This morning I received a call from Dr. Peter Pinto at the National Institute of Health in Bethesda, Maryland. Pinto, as you may remember, is the researcher who developed the program of targeted biopsies that enabled him to diagnose, well before the older procedures would have allowed, the cancer that threatened me; and he was the surgeon who took out my prostate two weeks ago. This was a call I was eagerly awaiting, and I expected to get it early next week.
After my prostatectomy on 25 June, Dr. Pinto told me that the lymph nodes associated with the prostate appeared to be cancer-free. Then, he cautioned me that the laboratory work would be definitive. That is what I was waiting for, and I am pleased to be able to report that, at least for the time being, I am cancer-free. Barring some other threat to my health, one not predicted by my family history, I should be all right for some time to come.
This is a reminder that, however gruesome the immediate aftermath of such an operation is likely to be, it is well worth the pain and discomfort – especially, if you have a wife and children to look after; and though the woods are lovely, dark, and deep, you have promises to keep, and miles to go before you sleep. It is also a reminder that you really should attend to your family medical history because you are likely to repeat it.
There is one other thing to think about. Much has been written in recent years about the increase in the cost of medical care. Some of this is due to the fact that we have a dysfunctional healthcare system. To be precise, the high cost reflects high demand for unneeded procedures generated by the fact that we buy healthcare as a package and then rely on third-party payers, which relieves patients of any awareness of the cost of what they are receiving. If we substituted health savings accounts and major medical insurance with reasonably high co-pays for Medicare and if we encouraged employers to follow suit, prospective patients would become sensitive to price signals and providers would be forced to compete on price with regard to the delivery of medical care of an ordinary sort.
There is, however, another reason for the increase in the cost of medical care. For decades now, we have witnessed revolution after revolution in medical research. This research is costly, and those engaged in it have to be able to profit in substantial ways from their more successful efforts. New remedies come at a price. To this, one can add that we now live much longer than our forebears, and we suffer from ailments that they did not live long enough to have to confront. This, too, is costly. There is no escaping it, and there is no such thing as a free lunch. If one wants to outlive one’s parents, one should expect to have to dedicate a larger proportion of what one earns to paying for the privilege.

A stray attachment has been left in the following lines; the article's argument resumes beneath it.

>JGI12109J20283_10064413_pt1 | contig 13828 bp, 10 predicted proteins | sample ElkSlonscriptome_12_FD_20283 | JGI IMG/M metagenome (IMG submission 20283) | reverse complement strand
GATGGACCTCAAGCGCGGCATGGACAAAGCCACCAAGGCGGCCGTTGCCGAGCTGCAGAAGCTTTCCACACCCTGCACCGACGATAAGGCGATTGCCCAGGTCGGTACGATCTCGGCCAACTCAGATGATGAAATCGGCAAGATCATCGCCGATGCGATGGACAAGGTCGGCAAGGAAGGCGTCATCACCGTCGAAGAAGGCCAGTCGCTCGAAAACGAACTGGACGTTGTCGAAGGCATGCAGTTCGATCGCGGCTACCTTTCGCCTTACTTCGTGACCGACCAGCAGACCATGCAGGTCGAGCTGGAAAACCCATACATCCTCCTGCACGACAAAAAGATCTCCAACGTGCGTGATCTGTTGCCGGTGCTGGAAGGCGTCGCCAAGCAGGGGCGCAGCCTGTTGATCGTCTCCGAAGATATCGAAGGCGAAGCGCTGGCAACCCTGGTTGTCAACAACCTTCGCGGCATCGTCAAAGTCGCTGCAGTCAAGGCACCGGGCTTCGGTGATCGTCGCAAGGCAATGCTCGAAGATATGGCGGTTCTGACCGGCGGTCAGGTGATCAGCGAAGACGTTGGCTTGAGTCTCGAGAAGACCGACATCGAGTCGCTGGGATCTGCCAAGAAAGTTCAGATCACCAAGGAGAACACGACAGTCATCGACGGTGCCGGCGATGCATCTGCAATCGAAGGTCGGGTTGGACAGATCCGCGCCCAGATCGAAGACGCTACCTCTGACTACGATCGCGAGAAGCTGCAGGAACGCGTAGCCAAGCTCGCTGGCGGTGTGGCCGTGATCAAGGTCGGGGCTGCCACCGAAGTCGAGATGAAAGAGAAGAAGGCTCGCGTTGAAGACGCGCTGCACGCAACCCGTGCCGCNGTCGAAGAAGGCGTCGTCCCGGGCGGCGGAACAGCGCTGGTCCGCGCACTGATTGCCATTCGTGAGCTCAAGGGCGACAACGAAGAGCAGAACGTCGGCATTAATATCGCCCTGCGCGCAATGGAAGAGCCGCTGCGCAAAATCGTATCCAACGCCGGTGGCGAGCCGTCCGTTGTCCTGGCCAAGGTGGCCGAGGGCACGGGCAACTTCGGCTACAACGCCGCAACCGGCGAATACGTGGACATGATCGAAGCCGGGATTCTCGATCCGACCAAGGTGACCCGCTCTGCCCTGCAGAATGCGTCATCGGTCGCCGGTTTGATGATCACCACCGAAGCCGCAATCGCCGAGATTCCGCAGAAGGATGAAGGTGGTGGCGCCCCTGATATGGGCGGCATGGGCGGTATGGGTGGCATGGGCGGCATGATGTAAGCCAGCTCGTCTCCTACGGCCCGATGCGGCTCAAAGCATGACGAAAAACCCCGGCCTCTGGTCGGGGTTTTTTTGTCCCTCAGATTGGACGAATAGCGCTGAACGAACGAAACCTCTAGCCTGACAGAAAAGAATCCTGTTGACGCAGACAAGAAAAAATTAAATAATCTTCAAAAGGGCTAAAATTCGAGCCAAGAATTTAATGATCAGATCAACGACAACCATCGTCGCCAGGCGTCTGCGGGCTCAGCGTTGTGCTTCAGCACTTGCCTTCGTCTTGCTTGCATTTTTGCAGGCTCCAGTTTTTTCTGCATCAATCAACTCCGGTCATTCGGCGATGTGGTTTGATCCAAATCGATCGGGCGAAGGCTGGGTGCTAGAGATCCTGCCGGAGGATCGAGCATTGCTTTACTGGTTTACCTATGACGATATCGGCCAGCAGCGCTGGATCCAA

Obamacare, if it survives, will kill the goose that lays the golden eggs. Instead of promoting new discoveries that will allow us to live longer and more active lives, it will bring such research to a grinding halt. It is no accident that we do not ordinarily look to the strongholds of socialized medicine for medical breakthroughs. Instead, what we find is that, one by one, these countries give up on the prolongation of life and resort to euthanasia, instead. The Dutch have been doing this for years, and now the British have begun. When Sarah Palin spoke of “death panels,” she hit the nail on the head.
I count myself a lucky man. I grew up in the United States. I have lived here most of my life, and I have reason to be grateful for the fact that, thanks to its commercial character, this country has a dynamic medical culture. I have no objection to the federal government’s devoting resources to medical research. Those resources just saved my life. It would, however, be truly awful were the federal government to become the sole source of such funds . . . as would soon become the case if the agenda of Barack Obama and the Democratic Party were to be fully implemented.
I still have some recovering to do. The lingering effects of the anesthesia leave me a bit slow-moving at times, and the operation itself has unpleasant side effects. I am, however, so I am told, a poster boy with regard to quick recovery. The day the dread catheter came back I suffered very little incontinence (except when I coughed), and step by step I appear to be fully recovering the capacity for urinary restraint. Erectile function is not yet fully restored, but it is coming back in a fashion gratifying to one as libidinous as I have been for the last half-century. In another month, I may be more or less fully recovered.
In the meantime, in a less intense fashion than in May and during the first three weeks of June, I am nibbling away at what I expect to be the last chapter of a book tentatively renamed The Grand Strategy of Classical Sparta: The Persian Challenge. Think of me sitting on the foothills north of Mount Cithaeron contemplating the battle line of Mardonius’ Persians spread out below along the northern shore of the river Asopus. When I read the ninth book of Herodotus, that is where I want to be.